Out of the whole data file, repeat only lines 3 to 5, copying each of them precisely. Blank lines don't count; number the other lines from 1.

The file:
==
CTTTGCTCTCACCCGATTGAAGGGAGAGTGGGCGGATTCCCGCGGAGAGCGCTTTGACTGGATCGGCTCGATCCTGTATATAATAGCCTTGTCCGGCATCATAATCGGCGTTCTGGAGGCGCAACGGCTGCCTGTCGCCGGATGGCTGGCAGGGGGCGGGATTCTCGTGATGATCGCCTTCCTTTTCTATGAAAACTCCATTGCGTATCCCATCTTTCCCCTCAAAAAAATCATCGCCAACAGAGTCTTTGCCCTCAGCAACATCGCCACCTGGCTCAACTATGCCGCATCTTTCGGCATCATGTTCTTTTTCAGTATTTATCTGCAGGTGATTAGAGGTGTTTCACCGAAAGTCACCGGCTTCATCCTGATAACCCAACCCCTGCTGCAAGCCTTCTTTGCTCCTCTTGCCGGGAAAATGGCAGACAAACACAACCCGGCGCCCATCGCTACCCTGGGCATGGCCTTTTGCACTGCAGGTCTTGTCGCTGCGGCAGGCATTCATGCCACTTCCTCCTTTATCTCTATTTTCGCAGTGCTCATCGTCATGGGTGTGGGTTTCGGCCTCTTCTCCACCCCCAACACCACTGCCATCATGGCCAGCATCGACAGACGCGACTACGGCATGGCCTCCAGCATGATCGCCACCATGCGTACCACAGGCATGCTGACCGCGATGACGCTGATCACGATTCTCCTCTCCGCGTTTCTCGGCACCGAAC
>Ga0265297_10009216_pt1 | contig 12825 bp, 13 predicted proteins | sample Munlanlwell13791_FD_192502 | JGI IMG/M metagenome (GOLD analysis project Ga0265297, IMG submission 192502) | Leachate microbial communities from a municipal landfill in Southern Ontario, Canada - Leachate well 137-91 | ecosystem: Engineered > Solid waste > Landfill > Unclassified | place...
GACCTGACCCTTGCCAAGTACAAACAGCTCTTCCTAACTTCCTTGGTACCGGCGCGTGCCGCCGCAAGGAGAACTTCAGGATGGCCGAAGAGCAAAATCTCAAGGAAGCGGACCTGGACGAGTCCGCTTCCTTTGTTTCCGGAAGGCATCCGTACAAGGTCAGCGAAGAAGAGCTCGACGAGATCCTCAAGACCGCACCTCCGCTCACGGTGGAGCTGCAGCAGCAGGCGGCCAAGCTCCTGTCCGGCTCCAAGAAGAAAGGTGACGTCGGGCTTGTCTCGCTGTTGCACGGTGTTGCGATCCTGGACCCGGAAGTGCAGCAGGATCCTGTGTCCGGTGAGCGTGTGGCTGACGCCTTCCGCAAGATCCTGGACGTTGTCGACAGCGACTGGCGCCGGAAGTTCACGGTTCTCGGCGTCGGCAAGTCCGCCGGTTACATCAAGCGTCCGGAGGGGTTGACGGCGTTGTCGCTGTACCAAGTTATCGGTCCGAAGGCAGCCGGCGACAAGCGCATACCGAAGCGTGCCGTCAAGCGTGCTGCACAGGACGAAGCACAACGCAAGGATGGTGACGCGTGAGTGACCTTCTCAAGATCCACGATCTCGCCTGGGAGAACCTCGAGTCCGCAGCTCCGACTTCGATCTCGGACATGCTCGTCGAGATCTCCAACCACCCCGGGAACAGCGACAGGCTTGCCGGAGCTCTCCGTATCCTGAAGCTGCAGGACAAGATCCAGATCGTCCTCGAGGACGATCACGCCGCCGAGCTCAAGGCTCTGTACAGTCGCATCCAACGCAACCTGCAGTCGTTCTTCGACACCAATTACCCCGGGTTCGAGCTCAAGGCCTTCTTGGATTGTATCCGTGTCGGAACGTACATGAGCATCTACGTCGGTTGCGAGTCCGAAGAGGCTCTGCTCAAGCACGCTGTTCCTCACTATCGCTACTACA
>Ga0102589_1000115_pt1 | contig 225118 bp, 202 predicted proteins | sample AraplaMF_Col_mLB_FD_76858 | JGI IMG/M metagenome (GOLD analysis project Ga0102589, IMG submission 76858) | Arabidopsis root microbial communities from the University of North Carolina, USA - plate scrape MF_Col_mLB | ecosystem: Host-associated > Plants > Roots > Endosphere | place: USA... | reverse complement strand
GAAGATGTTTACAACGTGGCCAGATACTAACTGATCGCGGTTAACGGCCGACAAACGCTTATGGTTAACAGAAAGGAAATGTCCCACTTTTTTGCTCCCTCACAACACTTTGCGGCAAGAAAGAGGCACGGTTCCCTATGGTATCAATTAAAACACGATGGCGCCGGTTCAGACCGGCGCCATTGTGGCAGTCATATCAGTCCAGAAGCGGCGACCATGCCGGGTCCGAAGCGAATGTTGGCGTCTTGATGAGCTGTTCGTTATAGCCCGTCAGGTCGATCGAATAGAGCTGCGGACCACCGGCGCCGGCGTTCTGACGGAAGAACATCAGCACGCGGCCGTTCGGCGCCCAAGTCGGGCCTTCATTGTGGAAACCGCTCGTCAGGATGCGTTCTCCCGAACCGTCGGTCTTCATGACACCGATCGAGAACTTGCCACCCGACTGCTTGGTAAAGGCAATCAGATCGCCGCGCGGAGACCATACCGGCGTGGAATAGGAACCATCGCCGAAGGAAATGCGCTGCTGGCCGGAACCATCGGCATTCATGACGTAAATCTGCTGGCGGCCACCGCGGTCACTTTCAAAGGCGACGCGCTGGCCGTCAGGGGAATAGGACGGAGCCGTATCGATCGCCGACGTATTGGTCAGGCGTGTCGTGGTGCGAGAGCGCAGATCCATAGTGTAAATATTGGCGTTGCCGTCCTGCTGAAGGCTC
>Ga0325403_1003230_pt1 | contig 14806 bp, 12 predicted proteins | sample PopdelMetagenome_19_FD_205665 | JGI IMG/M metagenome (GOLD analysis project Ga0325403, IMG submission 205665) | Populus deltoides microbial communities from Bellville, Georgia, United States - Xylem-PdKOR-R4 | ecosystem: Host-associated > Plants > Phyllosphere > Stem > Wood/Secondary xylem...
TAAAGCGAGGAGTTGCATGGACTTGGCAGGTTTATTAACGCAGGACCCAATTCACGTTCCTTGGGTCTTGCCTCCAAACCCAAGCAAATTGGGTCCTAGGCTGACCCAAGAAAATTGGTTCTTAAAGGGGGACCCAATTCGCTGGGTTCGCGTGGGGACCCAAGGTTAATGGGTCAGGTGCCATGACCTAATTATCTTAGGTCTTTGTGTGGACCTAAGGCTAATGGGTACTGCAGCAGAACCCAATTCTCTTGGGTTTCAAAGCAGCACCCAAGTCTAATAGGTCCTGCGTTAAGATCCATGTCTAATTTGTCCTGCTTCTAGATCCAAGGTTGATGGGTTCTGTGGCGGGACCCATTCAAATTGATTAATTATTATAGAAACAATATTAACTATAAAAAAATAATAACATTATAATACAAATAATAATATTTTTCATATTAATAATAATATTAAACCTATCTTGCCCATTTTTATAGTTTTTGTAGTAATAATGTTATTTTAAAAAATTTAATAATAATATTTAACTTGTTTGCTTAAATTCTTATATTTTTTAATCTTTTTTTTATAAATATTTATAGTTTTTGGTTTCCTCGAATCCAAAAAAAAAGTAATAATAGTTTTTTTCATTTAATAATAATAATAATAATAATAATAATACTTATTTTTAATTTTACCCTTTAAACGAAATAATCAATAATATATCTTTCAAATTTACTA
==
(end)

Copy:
GACCTGACCCTTGCCAAGTACAAACAGCTCTTCCTAACTTCCTTGGTACCGGCGCGTGCCGCCGCAAGGAGAACTTCAGGATGGCCGAAGAGCAAAATCTCAAGGAAGCGGACCTGGACGAGTCCGCTTCCTTTGTTTCCGGAAGGCATCCGTACAAGGTCAGCGAAGAAGAGCTCGACGAGATCCTCAAGACCGCACCTCCGCTCACGGTGGAGCTGCAGCAGCAGGCGGCCAAGCTCCTGTCCGGCTCCAAGAAGAAAGGTGACGTCGGGCTTGTCTCGCTGTTGCACGGTGTTGCGATCCTGGACCCGGAAGTGCAGCAGGATCCTGTGTCCGGTGAGCGTGTGGCTGACGCCTTCCGCAAGATCCTGGACGTTGTCGACAGCGACTGGCGCCGGAAGTTCACGGTTCTCGGCGTCGGCAAGTCCGCCGGTTACATCAAGCGTCCGGAGGGGTTGACGGCGTTGTCGCTGTACCAAGTTATCGGTCCGAAGGCAGCCGGCGACAAGCGCATACCGAAGCGTGCCGTCAAGCGTGCTGCACAGGACGAAGCACAACGCAAGGATGGTGACGCGTGAGTGACCTTCTCAAGATCCACGATCTCGCCTGGGAGAACCTCGAGTCCGCAGCTCCGACTTCGATCTCGGACATGCTCGTCGAGATCTCCAACCACCCCGGGAACAGCGACAGGCTTGCCGGAGCTCTCCGTATCCTGAAGCTGCAGGACAAGATCCAGATCGTCCTCGAGGACGATCACGCCGCCGAGCTCAAGGCTCTGTACAGTCGCATCCAACGCAACCTGCAGTCGTTCTTCGACACCAATTACCCCGGGTTCGAGCTCAAGGCCTTCTTGGATTGTATCCGTGTCGGAACGTACATGAGCATCTACGTCGGTTGCGAGTCCGAAGAGGCTCTGCTCAAGCACGCTGTTCCTCACTATCGCTACTACA
>Ga0102589_1000115_pt1 | contig 225118 bp, 202 predicted proteins | sample AraplaMF_Col_mLB_FD_76858 | JGI IMG/M metagenome (GOLD analysis project Ga0102589, IMG submission 76858) | Arabidopsis root microbial communities from the University of North Carolina, USA - plate scrape MF_Col_mLB | ecosystem: Host-associated > Plants > Roots > Endosphere | place: USA... | reverse complement strand
GAAGATGTTTACAACGTGGCCAGATACTAACTGATCGCGGTTAACGGCCGACAAACGCTTATGGTTAACAGAAAGGAAATGTCCCACTTTTTTGCTCCCTCACAACACTTTGCGGCAAGAAAGAGGCACGGTTCCCTATGGTATCAATTAAAACACGATGGCGCCGGTTCAGACCGGCGCCATTGTGGCAGTCATATCAGTCCAGAAGCGGCGACCATGCCGGGTCCGAAGCGAATGTTGGCGTCTTGATGAGCTGTTCGTTATAGCCCGTCAGGTCGATCGAATAGAGCTGCGGACCACCGGCGCCGGCGTTCTGACGGAAGAACATCAGCACGCGGCCGTTCGGCGCCCAAGTCGGGCCTTCATTGTGGAAACCGCTCGTCAGGATGCGTTCTCCCGAACCGTCGGTCTTCATGACACCGATCGAGAACTTGCCACCCGACTGCTTGGTAAAGGCAATCAGATCGCCGCGCGGAGACCATACCGGCGTGGAATAGGAACCATCGCCGAAGGAAATGCGCTGCTGGCCGGAACCATCGGCATTCATGACGTAAATCTGCTGGCGGCCACCGCGGTCACTTTCAAAGGCGACGCGCTGGCCGTCAGGGGAATAGGACGGAGCCGTATCGATCGCCGACGTATTGGTCAGGCGTGTCGTGGTGCGAGAGCGCAGATCCATAGTGTAAATATTGGCGTTGCCGTCCTGCTGAAGGCTC